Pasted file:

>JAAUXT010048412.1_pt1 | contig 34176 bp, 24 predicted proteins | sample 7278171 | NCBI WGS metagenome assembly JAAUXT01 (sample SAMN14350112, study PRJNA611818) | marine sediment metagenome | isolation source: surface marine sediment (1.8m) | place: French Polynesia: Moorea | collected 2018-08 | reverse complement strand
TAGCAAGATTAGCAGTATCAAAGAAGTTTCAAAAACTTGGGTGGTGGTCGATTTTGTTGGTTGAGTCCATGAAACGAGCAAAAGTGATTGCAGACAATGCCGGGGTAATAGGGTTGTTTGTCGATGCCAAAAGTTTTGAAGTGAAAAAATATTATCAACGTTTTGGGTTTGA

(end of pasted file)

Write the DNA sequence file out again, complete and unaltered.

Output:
>JAAUXT010048412.1_pt1 | contig 34176 bp, 24 predicted proteins | sample 7278171 | NCBI WGS metagenome assembly JAAUXT01 (sample SAMN14350112, study PRJNA611818) | marine sediment metagenome | isolation source: surface marine sediment (1.8m) | place: French Polynesia: Moorea | collected 2018-08 | reverse complement strand
TAGCAAGATTAGCAGTATCAAAGAAGTTTCAAAAACTTGGGTGGTGGTCGATTTTGTTGGTTGAGTCCATGAAACGAGCAAAAGTGATTGCAGACAATGCCGGGGTAATAGGGTTGTTTGTCGATGCCAAAAGTTTTGAAGTGAAAAAATATTATCAACGTTTTGGGTTTGA